When G20 leaders meet in Hamburg this week, they have an opportunity and responsibility to send a clear message that the Trump administration's position on the Paris Agreement -- and the idea that economic growth and action on climate are at odds -- is simply wrong.
Climate, Energy & Transport
Cities are already playing a key role in tackling climate change, even as the Trump administration signals a U.S. pull-out from the Paris Agreement. But what can one person do to help make cities healthier, more sustainable and more productive?
President Donald Trump’s decision to withdraw the United States from the Paris Agreement provoked a powerful response in support of the Agreement, galvanizing the many countries and stakeholders that are determined to advance and even intensify efforts to curb greenhouse gas emissions and boost resilience to climate impacts.
This is one of the most important government studies you’ve probably never heard of.
In April, U.S. Energy Secretary Rick Perry ordered the Department of Energy (DOE) to perform a study examining electricity markets and grid reliability. The results will be released in July, and will focus on the impacts of current markets, regulations and policies (including existing taxes and subsidies) on...
Responding to President Donald Trump’s decision to withdraw from the Paris Agreement, WRI Executive Vice President Manish Bapna and a panel of international experts offered guidance to concerned Congress members on new ways for the United States to move forward on climate action.
EPA Administrator Scott Pruitt has called for a "red team-blue team" exercise to challenge scientific consensus on climate change. This kind of exercise might work well to encourage new ideas, but it has no place in determining the science of a changing climate.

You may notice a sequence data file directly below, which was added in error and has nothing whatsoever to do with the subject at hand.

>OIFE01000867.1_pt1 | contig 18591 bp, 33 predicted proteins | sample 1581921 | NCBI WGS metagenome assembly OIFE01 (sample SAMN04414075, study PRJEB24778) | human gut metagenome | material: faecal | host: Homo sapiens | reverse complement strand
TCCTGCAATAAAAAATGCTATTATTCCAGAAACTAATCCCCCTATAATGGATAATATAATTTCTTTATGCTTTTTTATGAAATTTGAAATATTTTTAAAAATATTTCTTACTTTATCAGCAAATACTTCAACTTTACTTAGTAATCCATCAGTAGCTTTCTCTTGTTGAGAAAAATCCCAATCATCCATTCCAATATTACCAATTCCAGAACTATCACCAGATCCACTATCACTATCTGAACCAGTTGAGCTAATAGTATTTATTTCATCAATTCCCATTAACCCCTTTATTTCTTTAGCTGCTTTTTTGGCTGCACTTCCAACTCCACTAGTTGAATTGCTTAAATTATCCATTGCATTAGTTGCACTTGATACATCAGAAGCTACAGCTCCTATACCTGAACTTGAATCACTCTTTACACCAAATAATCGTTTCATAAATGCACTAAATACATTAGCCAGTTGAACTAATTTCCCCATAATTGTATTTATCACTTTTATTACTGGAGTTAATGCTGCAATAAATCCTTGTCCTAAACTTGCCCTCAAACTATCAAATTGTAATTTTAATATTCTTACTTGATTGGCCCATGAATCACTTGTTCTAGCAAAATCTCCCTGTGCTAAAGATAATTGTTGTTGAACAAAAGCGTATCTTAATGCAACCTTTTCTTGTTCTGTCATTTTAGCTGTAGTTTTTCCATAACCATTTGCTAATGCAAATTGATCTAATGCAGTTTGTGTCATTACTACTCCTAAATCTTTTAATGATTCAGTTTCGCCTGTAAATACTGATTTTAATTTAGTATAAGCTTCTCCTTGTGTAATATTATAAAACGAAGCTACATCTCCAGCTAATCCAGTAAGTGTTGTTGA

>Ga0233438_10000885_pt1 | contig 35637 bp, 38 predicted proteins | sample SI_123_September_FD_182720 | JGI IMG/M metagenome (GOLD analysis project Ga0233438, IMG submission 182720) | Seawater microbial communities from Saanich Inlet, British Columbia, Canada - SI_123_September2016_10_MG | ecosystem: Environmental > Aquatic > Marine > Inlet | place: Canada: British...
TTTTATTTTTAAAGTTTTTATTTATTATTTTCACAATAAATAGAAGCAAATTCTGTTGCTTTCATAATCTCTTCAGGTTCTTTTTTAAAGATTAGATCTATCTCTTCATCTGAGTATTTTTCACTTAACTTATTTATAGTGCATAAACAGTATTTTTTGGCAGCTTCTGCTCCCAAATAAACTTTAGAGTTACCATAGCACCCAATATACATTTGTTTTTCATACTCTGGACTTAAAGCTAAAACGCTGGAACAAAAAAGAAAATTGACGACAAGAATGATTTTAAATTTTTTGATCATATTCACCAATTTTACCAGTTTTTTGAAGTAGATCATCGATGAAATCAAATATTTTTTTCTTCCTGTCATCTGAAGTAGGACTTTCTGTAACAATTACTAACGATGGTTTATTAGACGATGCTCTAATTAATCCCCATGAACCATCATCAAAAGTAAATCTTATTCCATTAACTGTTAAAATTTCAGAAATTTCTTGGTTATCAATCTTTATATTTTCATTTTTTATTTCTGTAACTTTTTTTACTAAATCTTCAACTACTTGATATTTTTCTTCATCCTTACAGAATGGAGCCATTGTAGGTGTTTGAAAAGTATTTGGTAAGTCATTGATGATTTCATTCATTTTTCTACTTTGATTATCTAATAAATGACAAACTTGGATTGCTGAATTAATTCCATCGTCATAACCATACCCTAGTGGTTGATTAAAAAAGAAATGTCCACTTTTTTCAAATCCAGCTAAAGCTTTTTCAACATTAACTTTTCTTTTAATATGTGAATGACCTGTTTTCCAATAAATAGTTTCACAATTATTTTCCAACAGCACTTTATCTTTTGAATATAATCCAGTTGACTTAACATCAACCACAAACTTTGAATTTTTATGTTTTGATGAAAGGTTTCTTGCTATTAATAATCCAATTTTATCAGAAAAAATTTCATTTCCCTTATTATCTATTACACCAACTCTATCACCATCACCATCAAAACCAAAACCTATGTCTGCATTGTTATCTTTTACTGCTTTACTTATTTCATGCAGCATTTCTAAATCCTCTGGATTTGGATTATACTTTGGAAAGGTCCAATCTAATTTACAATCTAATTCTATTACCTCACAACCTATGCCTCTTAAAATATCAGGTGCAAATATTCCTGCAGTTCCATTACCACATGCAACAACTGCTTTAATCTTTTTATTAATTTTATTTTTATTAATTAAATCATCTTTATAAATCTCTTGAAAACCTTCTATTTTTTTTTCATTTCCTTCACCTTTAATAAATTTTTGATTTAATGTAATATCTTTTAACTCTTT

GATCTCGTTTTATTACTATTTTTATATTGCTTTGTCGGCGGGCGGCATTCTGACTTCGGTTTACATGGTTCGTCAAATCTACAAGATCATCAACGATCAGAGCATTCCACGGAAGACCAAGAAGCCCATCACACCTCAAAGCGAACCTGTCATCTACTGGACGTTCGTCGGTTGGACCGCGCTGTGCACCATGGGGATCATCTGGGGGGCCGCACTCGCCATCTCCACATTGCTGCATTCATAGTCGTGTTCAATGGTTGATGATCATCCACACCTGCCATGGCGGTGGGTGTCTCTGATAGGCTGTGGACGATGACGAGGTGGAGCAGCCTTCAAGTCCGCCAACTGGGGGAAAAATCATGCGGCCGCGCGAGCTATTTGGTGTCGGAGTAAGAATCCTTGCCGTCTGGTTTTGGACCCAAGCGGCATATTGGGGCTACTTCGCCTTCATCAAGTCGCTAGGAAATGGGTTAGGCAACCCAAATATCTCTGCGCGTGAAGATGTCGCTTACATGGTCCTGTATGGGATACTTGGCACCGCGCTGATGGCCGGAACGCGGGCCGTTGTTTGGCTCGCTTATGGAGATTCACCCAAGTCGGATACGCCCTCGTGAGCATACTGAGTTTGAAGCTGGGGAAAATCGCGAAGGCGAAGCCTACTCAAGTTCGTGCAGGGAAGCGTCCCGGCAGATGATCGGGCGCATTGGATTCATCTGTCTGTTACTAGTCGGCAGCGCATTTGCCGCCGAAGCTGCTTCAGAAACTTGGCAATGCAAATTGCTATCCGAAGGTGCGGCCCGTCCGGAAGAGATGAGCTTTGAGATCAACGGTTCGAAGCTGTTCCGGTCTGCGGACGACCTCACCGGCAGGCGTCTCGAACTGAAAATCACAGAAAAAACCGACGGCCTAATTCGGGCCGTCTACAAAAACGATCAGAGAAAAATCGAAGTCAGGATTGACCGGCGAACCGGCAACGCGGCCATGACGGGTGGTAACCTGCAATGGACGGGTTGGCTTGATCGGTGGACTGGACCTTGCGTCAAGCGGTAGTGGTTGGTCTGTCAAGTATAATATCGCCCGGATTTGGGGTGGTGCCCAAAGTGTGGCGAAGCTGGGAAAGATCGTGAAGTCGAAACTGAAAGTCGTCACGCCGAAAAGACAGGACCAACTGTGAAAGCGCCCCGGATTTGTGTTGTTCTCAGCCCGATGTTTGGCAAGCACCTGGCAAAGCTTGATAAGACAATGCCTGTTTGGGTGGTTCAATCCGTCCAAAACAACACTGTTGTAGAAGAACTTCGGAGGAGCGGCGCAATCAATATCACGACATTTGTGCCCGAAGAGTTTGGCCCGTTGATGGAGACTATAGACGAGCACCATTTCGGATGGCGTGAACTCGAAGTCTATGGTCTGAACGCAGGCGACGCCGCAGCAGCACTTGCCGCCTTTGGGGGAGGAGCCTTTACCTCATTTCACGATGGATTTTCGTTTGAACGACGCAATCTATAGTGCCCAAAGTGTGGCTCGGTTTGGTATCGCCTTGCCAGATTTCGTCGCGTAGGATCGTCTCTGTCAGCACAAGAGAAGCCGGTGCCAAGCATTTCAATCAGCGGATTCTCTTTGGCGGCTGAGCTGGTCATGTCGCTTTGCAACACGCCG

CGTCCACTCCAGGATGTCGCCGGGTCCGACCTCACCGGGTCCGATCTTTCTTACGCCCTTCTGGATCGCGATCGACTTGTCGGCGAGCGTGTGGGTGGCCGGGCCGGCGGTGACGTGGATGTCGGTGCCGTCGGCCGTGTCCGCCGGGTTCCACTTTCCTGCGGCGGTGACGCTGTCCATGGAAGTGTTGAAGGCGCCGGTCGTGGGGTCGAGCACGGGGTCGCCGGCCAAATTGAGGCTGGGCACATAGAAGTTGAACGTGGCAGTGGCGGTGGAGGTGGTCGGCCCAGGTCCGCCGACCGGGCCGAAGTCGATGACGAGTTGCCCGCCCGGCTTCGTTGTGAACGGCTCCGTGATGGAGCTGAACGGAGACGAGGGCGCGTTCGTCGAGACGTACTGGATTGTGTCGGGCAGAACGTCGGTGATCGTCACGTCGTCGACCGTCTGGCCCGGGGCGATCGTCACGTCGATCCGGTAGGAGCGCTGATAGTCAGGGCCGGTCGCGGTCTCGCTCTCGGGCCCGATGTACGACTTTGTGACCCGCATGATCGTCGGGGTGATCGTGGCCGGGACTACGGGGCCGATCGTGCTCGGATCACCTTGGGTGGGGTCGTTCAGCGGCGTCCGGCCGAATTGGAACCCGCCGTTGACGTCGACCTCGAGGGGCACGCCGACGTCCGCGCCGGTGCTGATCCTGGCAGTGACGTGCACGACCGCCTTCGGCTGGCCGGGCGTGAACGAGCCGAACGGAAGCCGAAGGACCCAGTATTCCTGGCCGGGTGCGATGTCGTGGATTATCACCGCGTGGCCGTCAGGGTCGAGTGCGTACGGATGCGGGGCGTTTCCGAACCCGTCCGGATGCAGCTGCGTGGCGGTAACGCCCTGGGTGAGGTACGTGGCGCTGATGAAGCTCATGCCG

Many prominent U.S. corporations, opinion leaders and NGOs have announced their support of the Climate Leadership Council’s “carbon dividends” proposal. The proposal includes a tax on carbon dioxide emissions, the return of tax revenues to all Americans in the form of monthly dividend payments, and the rollback of some climate regulations, among other elements.
In the first G7 gathering since President Donald Trump's Paris pull-out, environment ministers managed to issue a joint communique, even though the United States disagreed with the other six countries on two Paris-related provisions.
When President Donald Trump announced his intention to pull the United States out of the Paris Agreement, he had plenty to say about international climate funding. Much of it was simply inaccurate.
President Donald Trump's announcement that the U.S. will withdraw from the Paris Agreement puts the United States in an odd club of only three nations that have not signed the landmark climate change accord. It's a decision that could isolate the U.S. from the global community for years to come.